As far as I understand, you need potential difference to draw current.
Assuming ideal conditions, we can state that there is no resistance in the path, and therefore the potential difference between the resistor R1 is V1. This potential difference results in a current of V1/R amperes flowing through the circuit. If there were no potential difference, the current would be 0/R amperes, which is equivalent to 0 A.
What I don't understand is this:
I marked two points on the path, P and Q. Assume ideal conditions with no resistance in the wire. In such a scenario, there should be no reason for the potential to drop between P and Q. If there was a potential drop, it would indicate the presence of some resistance, contradicting our initial assumption. Consequently, we conclude that P and Q are at the exact same potential.
What confuses me is how there can be any current flow between P and Q when there is no potential difference between them. I am aware that this model is an oversimplification and represents an idealized scenario. I am not questioning the real-world implications; instead, I am specifically asking about the occurrence of current under these ideal conditions and how it manages to pass through in order to reach the load. How is this explained in the theory itself?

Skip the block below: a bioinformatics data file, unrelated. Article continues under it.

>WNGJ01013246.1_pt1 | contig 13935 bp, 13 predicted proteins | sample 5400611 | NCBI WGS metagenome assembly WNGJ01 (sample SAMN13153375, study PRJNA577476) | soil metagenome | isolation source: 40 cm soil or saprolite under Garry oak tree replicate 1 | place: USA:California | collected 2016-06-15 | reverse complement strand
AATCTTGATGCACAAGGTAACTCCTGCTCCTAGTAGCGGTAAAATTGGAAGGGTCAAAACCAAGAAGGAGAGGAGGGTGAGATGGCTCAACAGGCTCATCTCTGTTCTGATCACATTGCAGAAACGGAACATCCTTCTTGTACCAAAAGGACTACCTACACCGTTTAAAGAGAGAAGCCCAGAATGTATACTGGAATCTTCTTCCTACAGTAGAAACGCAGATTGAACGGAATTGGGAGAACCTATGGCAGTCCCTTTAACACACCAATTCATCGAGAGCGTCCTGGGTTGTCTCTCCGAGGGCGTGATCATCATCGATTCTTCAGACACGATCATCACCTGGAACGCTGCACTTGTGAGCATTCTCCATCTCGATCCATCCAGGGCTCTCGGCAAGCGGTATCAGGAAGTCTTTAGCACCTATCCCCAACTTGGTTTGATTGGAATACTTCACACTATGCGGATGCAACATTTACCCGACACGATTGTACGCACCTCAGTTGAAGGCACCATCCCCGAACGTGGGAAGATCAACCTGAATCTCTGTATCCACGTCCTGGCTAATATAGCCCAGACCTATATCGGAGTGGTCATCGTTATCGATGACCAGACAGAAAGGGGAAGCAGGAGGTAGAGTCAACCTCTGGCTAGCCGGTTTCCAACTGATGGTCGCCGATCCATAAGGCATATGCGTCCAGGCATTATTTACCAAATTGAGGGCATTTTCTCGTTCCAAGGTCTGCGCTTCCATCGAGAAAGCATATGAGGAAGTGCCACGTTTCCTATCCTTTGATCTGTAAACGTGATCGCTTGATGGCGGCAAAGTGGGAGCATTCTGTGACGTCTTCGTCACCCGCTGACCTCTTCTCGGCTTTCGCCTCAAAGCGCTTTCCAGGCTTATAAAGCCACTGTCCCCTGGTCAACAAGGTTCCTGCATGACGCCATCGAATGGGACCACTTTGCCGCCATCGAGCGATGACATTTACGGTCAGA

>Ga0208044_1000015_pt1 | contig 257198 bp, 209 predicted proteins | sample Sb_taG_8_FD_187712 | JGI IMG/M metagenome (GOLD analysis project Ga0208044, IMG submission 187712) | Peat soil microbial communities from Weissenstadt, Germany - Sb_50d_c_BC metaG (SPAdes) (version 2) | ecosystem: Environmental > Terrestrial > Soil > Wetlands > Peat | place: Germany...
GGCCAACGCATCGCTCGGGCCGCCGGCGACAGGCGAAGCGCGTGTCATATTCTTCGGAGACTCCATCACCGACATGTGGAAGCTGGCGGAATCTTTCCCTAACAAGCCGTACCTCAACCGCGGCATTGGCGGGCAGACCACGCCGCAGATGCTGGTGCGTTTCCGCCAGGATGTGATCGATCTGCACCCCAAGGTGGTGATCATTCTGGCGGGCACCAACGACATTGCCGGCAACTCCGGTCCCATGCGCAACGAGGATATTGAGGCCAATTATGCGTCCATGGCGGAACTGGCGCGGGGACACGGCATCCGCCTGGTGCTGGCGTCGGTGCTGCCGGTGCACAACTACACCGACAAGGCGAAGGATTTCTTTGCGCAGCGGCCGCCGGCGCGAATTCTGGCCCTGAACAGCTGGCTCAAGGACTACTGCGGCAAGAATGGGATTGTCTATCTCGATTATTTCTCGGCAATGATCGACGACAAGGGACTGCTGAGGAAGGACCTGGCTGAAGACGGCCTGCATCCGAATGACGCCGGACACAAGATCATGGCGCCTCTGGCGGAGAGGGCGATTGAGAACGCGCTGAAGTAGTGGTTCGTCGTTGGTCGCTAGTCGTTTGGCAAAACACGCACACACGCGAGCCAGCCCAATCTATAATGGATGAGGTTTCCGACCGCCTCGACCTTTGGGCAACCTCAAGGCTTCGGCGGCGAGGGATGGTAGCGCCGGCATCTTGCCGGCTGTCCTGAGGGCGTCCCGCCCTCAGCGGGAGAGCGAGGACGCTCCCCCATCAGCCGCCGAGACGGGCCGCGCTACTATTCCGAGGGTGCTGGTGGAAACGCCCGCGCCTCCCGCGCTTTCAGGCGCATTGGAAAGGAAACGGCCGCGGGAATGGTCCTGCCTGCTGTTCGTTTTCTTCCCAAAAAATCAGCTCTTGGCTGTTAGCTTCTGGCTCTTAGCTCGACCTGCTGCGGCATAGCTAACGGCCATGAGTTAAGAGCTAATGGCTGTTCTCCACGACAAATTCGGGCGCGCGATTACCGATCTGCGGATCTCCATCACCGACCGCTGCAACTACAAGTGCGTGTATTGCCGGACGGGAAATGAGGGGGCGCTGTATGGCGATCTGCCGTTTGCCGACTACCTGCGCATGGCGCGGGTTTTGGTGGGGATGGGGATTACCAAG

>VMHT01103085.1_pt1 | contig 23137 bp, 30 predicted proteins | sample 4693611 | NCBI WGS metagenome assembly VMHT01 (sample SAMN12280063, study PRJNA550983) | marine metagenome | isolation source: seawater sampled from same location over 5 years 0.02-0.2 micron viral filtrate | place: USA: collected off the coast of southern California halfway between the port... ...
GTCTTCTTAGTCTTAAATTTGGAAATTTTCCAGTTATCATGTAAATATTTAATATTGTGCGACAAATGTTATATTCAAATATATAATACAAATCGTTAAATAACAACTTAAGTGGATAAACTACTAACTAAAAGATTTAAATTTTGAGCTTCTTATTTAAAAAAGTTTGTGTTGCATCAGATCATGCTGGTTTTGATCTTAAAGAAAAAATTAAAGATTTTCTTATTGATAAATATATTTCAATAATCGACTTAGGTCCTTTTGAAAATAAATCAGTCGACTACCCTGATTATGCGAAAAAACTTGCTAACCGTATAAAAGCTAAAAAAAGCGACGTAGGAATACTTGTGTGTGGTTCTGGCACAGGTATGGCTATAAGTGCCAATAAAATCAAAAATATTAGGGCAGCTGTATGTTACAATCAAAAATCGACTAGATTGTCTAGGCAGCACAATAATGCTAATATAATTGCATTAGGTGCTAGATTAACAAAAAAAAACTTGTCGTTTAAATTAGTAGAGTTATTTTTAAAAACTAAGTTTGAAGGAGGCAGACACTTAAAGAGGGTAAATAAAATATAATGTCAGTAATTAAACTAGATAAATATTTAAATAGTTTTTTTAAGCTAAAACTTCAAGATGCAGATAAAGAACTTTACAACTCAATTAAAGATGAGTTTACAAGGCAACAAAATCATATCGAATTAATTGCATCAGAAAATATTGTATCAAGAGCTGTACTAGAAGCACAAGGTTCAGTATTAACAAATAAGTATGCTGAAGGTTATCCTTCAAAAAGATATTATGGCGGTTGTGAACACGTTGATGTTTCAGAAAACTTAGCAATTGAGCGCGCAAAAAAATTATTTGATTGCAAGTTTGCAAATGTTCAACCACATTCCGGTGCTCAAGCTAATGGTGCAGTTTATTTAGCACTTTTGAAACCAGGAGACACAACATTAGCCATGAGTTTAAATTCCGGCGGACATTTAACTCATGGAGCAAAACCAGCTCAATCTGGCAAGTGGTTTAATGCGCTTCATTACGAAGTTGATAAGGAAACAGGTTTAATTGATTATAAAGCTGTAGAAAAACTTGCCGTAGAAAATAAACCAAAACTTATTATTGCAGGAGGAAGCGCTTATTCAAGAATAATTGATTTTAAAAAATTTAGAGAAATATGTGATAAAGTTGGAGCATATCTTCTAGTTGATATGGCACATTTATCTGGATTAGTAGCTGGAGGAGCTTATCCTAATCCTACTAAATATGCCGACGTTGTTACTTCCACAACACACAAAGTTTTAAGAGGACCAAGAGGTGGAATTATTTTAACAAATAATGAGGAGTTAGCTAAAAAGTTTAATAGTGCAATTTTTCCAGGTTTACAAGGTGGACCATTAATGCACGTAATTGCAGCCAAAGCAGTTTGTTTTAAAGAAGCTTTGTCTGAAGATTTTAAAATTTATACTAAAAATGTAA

I want to clarify something:
People have been saying that P and Q are actually the same point in space, so there cannot be any current between them (no area, no current; makes sense). This might be the explanation from a circuit theory point of view. However, Ohm's Law doesn't state that. People have also been saying that Ohm's Law defines current in a non-zero resistive path (which I've never seen as a constraint in Ohm's Law before). If we include that condition, then we are good. Otherwise we have a problem. Any theory (whatever it may be) should be valid within its realm of validity (otherwise, it is logically contradictory, let alone mathematically). Can you think of any violation of Newton's Law or any place where Newton's Law cannot explain the phenomenon under sufficient assumptions and within the realm of its validity? I don't think so. The same must be true for Ohm's Law. As far as I know the law, there is nothing that lies outside the definition of the law. There is a resistive path with zero resistance, a load, and a voltage source, so tell me the current between these two points? Better question is "Why is there a current between these two points? Can your theory explain that?" People have also been suggesting checking out superconductors (which are fun and I like them), but I don't think that answers the question.